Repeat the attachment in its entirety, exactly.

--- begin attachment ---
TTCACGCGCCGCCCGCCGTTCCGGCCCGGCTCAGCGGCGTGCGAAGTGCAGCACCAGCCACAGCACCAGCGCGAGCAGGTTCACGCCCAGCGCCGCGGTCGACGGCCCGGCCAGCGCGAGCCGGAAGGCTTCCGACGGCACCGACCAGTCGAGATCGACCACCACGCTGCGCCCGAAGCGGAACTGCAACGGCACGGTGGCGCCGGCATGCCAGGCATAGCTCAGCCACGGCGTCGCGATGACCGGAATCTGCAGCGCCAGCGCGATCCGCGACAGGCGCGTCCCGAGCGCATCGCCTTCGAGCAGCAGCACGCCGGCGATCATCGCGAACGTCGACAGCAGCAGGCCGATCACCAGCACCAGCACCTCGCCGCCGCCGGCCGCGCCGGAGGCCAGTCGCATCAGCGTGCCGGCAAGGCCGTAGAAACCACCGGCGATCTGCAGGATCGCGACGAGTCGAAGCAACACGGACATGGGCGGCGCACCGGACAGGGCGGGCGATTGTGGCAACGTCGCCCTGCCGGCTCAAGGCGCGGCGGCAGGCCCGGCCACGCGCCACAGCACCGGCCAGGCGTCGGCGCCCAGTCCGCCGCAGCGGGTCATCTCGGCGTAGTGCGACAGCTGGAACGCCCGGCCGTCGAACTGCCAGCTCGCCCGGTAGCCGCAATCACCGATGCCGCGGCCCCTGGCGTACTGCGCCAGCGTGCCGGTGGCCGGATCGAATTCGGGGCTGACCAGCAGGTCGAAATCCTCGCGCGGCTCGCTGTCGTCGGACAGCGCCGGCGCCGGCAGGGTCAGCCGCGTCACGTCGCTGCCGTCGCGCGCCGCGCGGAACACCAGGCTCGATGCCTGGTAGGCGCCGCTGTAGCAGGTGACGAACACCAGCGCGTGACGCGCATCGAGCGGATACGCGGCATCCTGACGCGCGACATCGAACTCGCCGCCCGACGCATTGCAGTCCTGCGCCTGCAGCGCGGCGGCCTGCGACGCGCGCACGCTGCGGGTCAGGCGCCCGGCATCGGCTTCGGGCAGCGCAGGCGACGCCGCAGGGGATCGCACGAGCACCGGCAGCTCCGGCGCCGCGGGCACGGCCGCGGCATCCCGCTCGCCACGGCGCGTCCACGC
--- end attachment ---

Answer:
TTCACGCGCCGCCCGCCGTTCCGGCCCGGCTCAGCGGCGTGCGAAGTGCAGCACCAGCCACAGCACCAGCGCGAGCAGGTTCACGCCCAGCGCCGCGGTCGACGGCCCGGCCAGCGCGAGCCGGAAGGCTTCCGACGGCACCGACCAGTCGAGATCGACCACCACGCTGCGCCCGAAGCGGAACTGCAACGGCACGGTGGCGCCGGCATGCCAGGCATAGCTCAGCCACGGCGTCGCGATGACCGGAATCTGCAGCGCCAGCGCGATCCGCGACAGGCGCGTCCCGAGCGCATCGCCTTCGAGCAGCAGCACGCCGGCGATCATCGCGAACGTCGACAGCAGCAGGCCGATCACCAGCACCAGCACCTCGCCGCCGCCGGCCGCGCCGGAGGCCAGTCGCATCAGCGTGCCGGCAAGGCCGTAGAAACCACCGGCGATCTGCAGGATCGCGACGAGTCGAAGCAACACGGACATGGGCGGCGCACCGGACAGGGCGGGCGATTGTGGCAACGTCGCCCTGCCGGCTCAAGGCGCGGCGGCAGGCCCGGCCACGCGCCACAGCACCGGCCAGGCGTCGGCGCCCAGTCCGCCGCAGCGGGTCATCTCGGCGTAGTGCGACAGCTGGAACGCCCGGCCGTCGAACTGCCAGCTCGCCCGGTAGCCGCAATCACCGATGCCGCGGCCCCTGGCGTACTGCGCCAGCGTGCCGGTGGCCGGATCGAATTCGGGGCTGACCAGCAGGTCGAAATCCTCGCGCGGCTCGCTGTCGTCGGACAGCGCCGGCGCCGGCAGGGTCAGCCGCGTCACGTCGCTGCCGTCGCGCGCCGCGCGGAACACCAGGCTCGATGCCTGGTAGGCGCCGCTGTAGCAGGTGACGAACACCAGCGCGTGACGCGCATCGAGCGGATACGCGGCATCCTGACGCGCGACATCGAACTCGCCGCCCGACGCATTGCAGTCCTGCGCCTGCAGCGCGGCGGCCTGCGACGCGCGCACGCTGCGGGTCAGGCGCCCGGCATCGGCTTCGGGCAGCGCAGGCGACGCCGCAGGGGATCGCACGAGCACCGGCAGCTCCGGCGCCGCGGGCACGGCCGCGGCATCCCGCTCGCCACGGCGCGTCCACGC